Serbia (1804, 1835)
--- Start of the revolution against Ottoman rule, First Constitution
Serb leaders began to conspire about starting an uprising against the dahias. When the dahias found out about this, they captured and killed many of the Serbian leaders on February 4, 1804 in an event known today as the Slaughter of the knezes. This action by the Janissaries incited the uprising, as it angered the people and the leaders had nothing to lose. On February 14, 1804, in the small Šumadija village of Orašac, nearby modern Aranđelovac, in Marićevića jaruga, the Serbs gathered and decided to undertake an uprising. Karađorđe Petrović was elected as the leader of the uprising, which started immediately. That afternoon, a Turkish inn (caravanserai) in Orašac was burned and its residents fled or were killed. Similar actions were undertaken in surrounding villages and then spread further. On 11 March rebels captured Rudnik, which was under control of Sali Aga, and then Valjevo, Požarevac, and started the siege of Belgrade.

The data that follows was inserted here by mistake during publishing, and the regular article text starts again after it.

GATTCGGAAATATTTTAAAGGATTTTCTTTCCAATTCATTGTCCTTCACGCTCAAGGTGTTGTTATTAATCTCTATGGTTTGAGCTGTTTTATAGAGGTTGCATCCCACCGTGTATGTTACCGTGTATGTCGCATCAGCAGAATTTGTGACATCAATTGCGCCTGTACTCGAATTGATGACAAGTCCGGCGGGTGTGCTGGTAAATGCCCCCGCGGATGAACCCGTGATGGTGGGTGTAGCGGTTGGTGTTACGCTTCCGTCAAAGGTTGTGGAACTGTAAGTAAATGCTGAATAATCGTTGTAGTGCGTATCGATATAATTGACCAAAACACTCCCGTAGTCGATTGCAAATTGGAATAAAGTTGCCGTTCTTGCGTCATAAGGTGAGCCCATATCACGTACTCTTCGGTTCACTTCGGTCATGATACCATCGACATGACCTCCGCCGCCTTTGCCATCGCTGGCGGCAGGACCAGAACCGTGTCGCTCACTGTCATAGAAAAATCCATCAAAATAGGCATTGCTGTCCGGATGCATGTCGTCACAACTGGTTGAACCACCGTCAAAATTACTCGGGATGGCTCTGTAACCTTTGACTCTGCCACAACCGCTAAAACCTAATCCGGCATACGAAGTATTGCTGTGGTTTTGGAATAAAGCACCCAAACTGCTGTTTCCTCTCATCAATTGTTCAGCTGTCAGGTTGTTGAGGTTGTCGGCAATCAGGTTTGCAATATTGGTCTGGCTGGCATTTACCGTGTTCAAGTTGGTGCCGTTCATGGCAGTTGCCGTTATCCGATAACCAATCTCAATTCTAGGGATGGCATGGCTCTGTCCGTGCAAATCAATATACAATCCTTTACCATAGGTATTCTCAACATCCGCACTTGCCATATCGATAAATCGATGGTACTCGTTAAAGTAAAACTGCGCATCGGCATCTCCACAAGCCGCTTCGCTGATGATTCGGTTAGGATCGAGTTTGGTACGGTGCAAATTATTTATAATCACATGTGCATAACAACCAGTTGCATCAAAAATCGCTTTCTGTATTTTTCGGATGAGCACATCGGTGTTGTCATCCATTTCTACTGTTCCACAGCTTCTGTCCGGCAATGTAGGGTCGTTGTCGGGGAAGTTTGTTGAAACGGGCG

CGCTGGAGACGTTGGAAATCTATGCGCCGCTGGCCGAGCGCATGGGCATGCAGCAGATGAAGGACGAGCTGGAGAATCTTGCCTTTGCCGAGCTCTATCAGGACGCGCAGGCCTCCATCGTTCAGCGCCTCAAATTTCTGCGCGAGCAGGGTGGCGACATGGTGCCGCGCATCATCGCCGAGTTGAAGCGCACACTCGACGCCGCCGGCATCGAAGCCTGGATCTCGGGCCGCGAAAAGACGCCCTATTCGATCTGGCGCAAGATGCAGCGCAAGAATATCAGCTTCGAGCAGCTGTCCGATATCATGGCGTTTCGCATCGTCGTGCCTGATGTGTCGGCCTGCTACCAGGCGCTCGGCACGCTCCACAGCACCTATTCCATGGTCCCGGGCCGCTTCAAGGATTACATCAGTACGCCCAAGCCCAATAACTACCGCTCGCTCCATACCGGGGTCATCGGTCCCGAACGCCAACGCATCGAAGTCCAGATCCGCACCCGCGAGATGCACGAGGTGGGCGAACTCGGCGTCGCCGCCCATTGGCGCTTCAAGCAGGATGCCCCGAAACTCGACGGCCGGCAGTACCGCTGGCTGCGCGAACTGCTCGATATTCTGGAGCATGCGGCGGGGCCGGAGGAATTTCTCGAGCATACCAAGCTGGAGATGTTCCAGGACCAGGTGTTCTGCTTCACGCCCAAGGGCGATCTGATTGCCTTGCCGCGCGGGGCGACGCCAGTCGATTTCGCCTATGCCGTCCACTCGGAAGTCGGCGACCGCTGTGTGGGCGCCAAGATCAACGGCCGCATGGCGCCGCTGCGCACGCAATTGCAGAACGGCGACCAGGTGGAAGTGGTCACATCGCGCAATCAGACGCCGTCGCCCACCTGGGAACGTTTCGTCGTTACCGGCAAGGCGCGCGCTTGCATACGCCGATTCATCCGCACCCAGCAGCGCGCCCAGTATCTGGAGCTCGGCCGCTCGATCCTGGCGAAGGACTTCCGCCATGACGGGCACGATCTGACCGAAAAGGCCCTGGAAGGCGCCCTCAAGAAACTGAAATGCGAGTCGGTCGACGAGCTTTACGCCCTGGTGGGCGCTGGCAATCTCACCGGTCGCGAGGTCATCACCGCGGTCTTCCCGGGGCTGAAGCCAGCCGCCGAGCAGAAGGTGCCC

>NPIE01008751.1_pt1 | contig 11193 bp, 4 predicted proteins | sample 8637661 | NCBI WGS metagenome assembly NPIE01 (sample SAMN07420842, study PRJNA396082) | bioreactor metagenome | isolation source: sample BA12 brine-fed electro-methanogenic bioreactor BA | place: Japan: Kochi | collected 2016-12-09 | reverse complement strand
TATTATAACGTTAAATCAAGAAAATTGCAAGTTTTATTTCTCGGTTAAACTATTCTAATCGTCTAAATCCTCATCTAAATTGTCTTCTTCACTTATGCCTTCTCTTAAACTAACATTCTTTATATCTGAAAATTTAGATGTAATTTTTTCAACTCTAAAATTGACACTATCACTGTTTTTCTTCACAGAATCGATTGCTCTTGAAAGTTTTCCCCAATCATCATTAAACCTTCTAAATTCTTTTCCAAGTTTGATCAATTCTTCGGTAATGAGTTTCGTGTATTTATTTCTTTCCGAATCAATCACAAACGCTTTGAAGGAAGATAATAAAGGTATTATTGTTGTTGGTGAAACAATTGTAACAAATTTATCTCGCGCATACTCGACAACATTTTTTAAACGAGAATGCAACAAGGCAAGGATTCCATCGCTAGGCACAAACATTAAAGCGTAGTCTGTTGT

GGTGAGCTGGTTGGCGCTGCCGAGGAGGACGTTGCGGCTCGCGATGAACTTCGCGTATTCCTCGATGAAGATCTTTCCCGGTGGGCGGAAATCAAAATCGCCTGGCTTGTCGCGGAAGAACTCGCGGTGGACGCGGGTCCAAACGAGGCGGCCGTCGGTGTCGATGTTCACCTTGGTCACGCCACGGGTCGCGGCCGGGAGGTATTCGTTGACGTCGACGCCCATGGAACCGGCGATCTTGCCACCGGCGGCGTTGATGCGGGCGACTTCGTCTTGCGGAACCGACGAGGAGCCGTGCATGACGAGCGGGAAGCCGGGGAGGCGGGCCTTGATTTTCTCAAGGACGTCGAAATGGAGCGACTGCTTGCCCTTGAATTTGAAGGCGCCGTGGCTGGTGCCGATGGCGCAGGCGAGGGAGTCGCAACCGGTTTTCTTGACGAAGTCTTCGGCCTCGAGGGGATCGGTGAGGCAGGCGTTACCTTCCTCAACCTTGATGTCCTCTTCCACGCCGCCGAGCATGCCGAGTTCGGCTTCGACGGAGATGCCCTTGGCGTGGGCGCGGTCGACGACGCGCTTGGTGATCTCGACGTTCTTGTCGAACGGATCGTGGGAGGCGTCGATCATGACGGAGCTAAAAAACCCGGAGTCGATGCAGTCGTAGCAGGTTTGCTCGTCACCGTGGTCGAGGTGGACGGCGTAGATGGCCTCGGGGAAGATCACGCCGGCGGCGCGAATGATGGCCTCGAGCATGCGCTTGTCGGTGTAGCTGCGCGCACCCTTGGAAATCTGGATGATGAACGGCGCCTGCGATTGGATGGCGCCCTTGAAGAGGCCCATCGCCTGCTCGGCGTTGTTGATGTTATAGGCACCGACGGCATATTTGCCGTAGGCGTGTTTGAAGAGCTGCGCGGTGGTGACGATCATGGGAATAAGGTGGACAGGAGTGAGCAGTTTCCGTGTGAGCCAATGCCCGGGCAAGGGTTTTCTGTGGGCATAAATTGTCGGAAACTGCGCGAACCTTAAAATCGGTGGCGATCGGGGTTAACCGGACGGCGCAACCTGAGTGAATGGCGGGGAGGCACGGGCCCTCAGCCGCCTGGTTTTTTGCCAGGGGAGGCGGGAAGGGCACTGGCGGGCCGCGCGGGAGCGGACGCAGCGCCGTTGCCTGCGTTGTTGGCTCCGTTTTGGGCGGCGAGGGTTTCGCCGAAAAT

During almost 10 years of the First Serbian Uprising (1804–1813), Serbia perceived itself as an independent state for the first time after 300 years of Ottoman and short-lasting Austrian occupations. Encouraged by the Russian Empire, the demands for self-government within Ottoman Empire in 1804 evolved into a war for independence by 1807. Combining patriarchal peasant democracy with modern national goals the Serbian revolution was attracting thousands of volunteers among the Serbs from across the Balkans and Central Europe. The Serbian Revolution ultimately became a symbol of the nation-building process in the Balkans, provoking peasant unrests among the Christians in both Greece and Bulgaria. Following the successful siege with 25,000 men, on 8 January 1807 the charismatic leader of the revolt Karađorđe Petrović proclaimed Belgrade the capital of Serbia.
Shortly after this, the Second Serbian Uprising began. Led by Miloš Obrenović, it ended in 1815 with a compromise between Serbian revolutionaries and Ottoman authorities. Likewise, Serbia was one of the first nations in the Balkans to abolish feudalism. The Convention of Ackerman in 1826, the Treaty of Adrianople in 1829 and finally, the Hatt-i Sharif, recognized the suzerainty of Serbia. The first Serbian Constitution was adopted on 15 February 1835.